Goldie: After we have finished the creative process, we break everything down into categories; rings, cuffs, necklaces, etcetera. Then we set up several small stories on a display table. This is truly when the conversations begin, stretching over long days and even longer nights. The one thing, I think we have gotten a lot better at over the years, is that we have stopped to try to re-invent the wheel. We simply take our skills and apply them. This increased the natural flow of our process and allowed us to focus. If you still want those impressive stand-out pieces in your collection, you have to realize that these a generally a lot harder to wear. So eventually leaving out such special pieces can be just as hard as creating them in the first place.



Prehistoria. You do insist on challenges yourselves, as you work with recycled silver and other unique substances. Here, I think of past seasons’ Mammoth bone or the black rough diamonds that featured in Paris. What is your thinking here?

Andy: Personally, we think a lot about what makes jewelry interesting and for me it is the story behind it. We are very lucky to travel a lot with our work, so we are always looking for strange objects or hard to find materials to incorporate into our work. We love finding things we have not seen before, like the mammoth and now the raw diamonds, as you mentioned. Such unique finds challenge us as designers as well as they reflecting the journey we are on as people. They mark a connection between past and present. Next to this, they allow us to remember those that came before us. Which is a concept that is very relevant to us. The recycled silver was a natural decision as soon as we worked out how to collect and refine our own. It means we have a greater control over our materials as well as we are more conscious about the environment and the impact we all have on the planet.


Rule-book. According to you, are there any basic rules when it comes to donning jewelry?

Andy: We have always said that it is the jewelry that finds you and not the other way around. So in that sense, I think that any ‘rules’ that might exist, are most certainly meant to be broken. Jewelry is so personal and close to the body that for me it is more about how it makes you feel, when you wear it, rather than what it looks like to outsiders.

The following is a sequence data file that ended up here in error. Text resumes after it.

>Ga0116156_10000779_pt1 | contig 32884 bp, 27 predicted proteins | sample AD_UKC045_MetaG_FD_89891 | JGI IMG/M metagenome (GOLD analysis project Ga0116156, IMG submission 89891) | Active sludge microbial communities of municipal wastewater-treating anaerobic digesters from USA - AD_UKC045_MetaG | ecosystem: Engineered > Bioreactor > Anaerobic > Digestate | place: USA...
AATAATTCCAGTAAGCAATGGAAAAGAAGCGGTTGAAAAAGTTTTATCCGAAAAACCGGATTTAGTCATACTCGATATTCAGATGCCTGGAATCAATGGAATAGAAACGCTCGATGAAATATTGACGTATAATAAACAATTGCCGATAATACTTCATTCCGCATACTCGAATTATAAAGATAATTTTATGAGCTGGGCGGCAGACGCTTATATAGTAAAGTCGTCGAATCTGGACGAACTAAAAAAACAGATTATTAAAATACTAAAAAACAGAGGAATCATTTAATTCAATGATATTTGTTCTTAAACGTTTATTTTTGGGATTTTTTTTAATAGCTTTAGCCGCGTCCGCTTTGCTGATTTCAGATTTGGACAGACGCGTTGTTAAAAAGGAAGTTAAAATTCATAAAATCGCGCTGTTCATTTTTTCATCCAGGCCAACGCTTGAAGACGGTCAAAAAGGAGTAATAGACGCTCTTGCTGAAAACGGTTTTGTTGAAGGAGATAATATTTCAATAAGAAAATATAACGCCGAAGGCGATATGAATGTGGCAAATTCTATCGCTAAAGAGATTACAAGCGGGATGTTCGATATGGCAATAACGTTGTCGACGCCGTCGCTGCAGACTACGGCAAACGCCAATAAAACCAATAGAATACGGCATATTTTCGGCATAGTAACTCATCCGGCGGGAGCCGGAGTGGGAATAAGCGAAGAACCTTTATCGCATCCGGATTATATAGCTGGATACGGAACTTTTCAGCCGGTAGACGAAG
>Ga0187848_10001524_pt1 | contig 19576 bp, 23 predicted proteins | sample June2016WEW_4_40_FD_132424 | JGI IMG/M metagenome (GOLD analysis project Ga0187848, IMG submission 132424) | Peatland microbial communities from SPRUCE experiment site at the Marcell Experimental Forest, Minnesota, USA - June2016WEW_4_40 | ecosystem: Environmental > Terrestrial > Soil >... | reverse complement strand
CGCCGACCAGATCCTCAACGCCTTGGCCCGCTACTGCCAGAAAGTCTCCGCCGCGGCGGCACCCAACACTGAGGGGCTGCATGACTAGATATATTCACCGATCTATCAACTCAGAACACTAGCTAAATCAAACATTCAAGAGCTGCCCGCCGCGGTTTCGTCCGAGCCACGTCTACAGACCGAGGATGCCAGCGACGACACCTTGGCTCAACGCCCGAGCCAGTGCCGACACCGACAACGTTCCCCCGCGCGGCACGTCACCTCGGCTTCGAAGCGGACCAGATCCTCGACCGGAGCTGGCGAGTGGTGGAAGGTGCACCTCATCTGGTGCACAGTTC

Tongue-in-cheek. Andy, what is Goldie’s best character trait? And Goldie, what do you admire most about Andy?

Andy: This would have to be Goldie’s ability to see the positive in nearly every situation. This is something something that has kept me motivated and inspired through some pretty tough times.

Goldie: Definitely, his calmness, always trying to work things out through conversation. Andy is not one for screaming or yelling and putting the team under pressure. He is so focussed and never gives up on our dream. Which is remarkable, as the ride has not been easy…haha..



Man-kind. Goldie, what piece of jewelry truly maketh-the-man?

Goldie: For me a beautiful mens signet ring that has family or personal meaning .


Editorial. Visuals, you shot these images especially for us, tell us about the shoot……

Andy: We are very lucky to have such talented friends! I contacted Enrico Kasjan, the photographer and he immediately jumped at the idea to shoot something for you guys. We were really lucky to shoot with Nic Smith while he was back in Australia. He is such a cool guy and really captured the laid back but strong vibe, that we are all about. Some other close friends helped out with Creative Direction and Styling, which as great. The resulting images you see here. We really hope your readers like them!

Ed. Gents, let’s have two more jabs to go out with….


CHIT-CHAT. Andy, as Goldie said, you are partial to a good conversation. What is your view on our ever more disconnected world?

Andy: I feel, that we live in a transitional age. It seems as if we are slowly moving into the digital environment and away from the ‘real’ world. If this is a positive, we have to see, but to engage and reflect upon this, we surely must!


LOVE. Goldie, you once said: ‘’to make these pieces is a labour of love’’. How much of yourself goes into your work?

Goldie: Well, that is a good question….I have my work desk/studio about 5 meters from my main bedroom…So that means my work is always close at hand and I do put a lot in it myself. As a designer, I want people to feel that hands have made their piece. The more life and soul, the more they feel when sporting our work.


Photography: Enrico Kasjan for Fucking Young!
AD: Rhys Ripper
Styling: Nathan McGuire
MUA: Bec Wilson
Model: Nic Smith @ Chadwicks